Doug Ford's PC government will move on these 5 promises quickly
Once he is sworn in as premier and names a cabinet, Ford can make several moves without legislation
Ontario's premier-designate Doug Ford plans a quick, three-week transition to power, and then swift action on some of his campaign promises.
Conversations with Progressive Conservative insiders suggest that Ford could put a handful of measures in place immediately after he and his cabinet are sworn in.
Ford and outgoing premier Kathleen Wynne have agreed to meet on June 29 for the transition.
Here's a look at what to expect:
1. Look at the books
One of the central themes of Ford's campaign was a claim that the recently governing Liberals have "cooked the books."
He promised a line-by-line audit of government spending and a commission of inquiry to investigate the difference between the $6.7-billion deficit in the Liberals' 2018-19 budget and the auditor general's view that proper accounting would put the deficit at $11.7 billion.
Since many of Ford's other promises are contingent upon what the probe into the province's finances reveals, it makes sense that this would be among his first moves.
"You've got to find out what you actually inherited," said one veteran PC official, who would only freely discuss the Ford transition on the condition of anonymity. "Priority No. 1 has to be to find out just what is the state of Ontario's finances."
The PCs have said the commission will cost $1 million, which would suggest it's not going to be a long and drawn out process.
2. Hydro moves
Before the campaign had officially started, Ford said the "first thing" he would do if elected premier would be to fire the CEO of Hydro One, who earned more than $6 million in salary and bonuses last year.
Ford would first have to take steps to dump the electricity transmission utility's government-appointed board members, then leave it to those new board members to dump CEO Mayo Schmidt. If that happens, Schmidt is in line for a hefty severance package.
The move would appeal strongly to Ford's support base and send a signal about one of the central — and perhaps fatal — acts of the Wynne government: the privatization of Hydro One.
Ford could also act quickly on his promise to reduce the price of electricity.
One of his proposed tactics is to put the $300-million annual dividend the government gets from its Hydro One shares to different use: instead of dumping it into provincial coffers, the PCs say they would put it back into subsidizing the province's hydro system, delivering an immediate price cut.
3. Challenge the carbon tax
Something Ford cannot do quickly is dismantle Ontario's cap-and-trade system, which requires industries to pay for their carbon emissions. The system is embedded in legislation and wrapped up in legal agreements with Quebec and California.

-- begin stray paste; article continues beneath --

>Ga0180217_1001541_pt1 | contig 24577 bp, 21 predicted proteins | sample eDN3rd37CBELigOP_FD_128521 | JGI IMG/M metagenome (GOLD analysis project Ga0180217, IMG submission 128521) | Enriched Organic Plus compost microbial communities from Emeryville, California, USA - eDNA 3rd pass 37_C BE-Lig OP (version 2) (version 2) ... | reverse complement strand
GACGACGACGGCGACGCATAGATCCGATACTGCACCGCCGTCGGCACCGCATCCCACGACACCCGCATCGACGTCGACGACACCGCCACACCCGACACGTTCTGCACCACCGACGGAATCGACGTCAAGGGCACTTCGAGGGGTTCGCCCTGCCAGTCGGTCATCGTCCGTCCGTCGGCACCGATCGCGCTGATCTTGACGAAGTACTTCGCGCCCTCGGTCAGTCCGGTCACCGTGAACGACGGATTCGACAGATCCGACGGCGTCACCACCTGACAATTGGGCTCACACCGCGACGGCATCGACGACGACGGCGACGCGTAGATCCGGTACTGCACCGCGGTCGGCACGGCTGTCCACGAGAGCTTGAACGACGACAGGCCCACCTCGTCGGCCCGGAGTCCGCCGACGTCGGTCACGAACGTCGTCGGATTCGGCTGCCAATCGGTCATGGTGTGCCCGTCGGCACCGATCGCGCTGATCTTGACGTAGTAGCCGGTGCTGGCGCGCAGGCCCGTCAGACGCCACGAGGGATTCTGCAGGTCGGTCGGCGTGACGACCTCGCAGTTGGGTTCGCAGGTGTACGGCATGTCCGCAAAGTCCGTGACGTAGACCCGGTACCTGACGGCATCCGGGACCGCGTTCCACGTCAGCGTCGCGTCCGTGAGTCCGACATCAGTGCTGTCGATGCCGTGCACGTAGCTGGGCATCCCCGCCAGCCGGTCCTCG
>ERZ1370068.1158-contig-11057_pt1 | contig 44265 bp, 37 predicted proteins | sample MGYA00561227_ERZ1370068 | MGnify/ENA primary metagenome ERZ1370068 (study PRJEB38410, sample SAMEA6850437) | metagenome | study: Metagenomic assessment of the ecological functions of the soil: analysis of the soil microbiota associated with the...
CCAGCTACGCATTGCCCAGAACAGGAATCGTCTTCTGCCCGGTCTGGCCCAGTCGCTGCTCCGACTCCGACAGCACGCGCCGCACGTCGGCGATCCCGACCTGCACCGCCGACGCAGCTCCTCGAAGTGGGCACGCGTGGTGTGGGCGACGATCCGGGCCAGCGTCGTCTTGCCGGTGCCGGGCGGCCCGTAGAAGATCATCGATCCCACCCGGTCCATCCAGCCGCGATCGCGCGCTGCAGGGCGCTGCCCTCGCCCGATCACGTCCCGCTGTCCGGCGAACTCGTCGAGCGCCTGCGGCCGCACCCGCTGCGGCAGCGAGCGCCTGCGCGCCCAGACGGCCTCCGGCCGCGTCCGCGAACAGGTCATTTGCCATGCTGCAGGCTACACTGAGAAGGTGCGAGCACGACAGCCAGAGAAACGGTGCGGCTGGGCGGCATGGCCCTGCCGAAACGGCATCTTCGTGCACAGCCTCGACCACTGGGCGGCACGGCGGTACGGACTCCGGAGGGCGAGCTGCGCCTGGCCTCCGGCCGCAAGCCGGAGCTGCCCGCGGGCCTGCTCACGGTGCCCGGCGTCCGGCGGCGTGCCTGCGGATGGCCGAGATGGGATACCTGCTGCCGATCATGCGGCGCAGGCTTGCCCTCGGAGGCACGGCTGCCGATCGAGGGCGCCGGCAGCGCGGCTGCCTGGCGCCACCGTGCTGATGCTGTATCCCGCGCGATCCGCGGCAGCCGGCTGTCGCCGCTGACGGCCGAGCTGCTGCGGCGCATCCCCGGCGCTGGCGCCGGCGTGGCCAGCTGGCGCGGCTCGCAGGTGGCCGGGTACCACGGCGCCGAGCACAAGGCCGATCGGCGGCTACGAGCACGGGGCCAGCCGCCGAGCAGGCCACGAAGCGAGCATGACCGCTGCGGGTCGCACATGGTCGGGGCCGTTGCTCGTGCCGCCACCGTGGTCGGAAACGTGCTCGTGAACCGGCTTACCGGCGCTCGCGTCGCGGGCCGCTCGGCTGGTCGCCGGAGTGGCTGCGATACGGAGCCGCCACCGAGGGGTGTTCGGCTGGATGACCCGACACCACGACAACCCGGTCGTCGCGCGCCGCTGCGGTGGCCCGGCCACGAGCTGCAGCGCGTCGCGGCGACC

What Ford can do immediately is make good on his vow to fight the federal Liberal government's policy of imposing a carbon tax on any province that fails to bring in its own carbon pricing.
To launch the challenge, the government would file what's called a "reference question" with the Ontario Court of Appeal, asking it to rule on the constitutionality of a federal carbon tax. Whatever the court rules, the case could then be taken to the Supreme Court of Canada. (Saskatchewan has already launched such a challenge.)
4. Rewrite Ontario's sex-ed curriculum
Ford's stance on sex education helped propel him to the PC leadership. He will be under pressure from that support base to act quickly on his platform plank to revert to using Ontario's late-1990s sex-ed curriculum "until we can install a new one that is age appropriate and based on real consultation with parents."
When asked about the curriculum on Friday, Ford did not lay out a time frame.
"I can tell you one thing: we're repealing it," said Ford. "And I'll tell you another thing: we keep our promises. What we say we're going to do, we're going to do. We aren't going to flip-flop."
5. End the York University strike
It's one of the longest strikes by university faculty in Canadian history.
If there is no deal in the coming weeks, Ford could bring in back-to-work legislation so that the strike does not continue into the fall. That would require him to convene the Legislature, lay out a Throne Speech and have the House sit long enough to pass the bill.
The NDP would use its presence as the new Official Opposition to slow the legislation down, but the majority PCs would be able to push it through in a matter of days.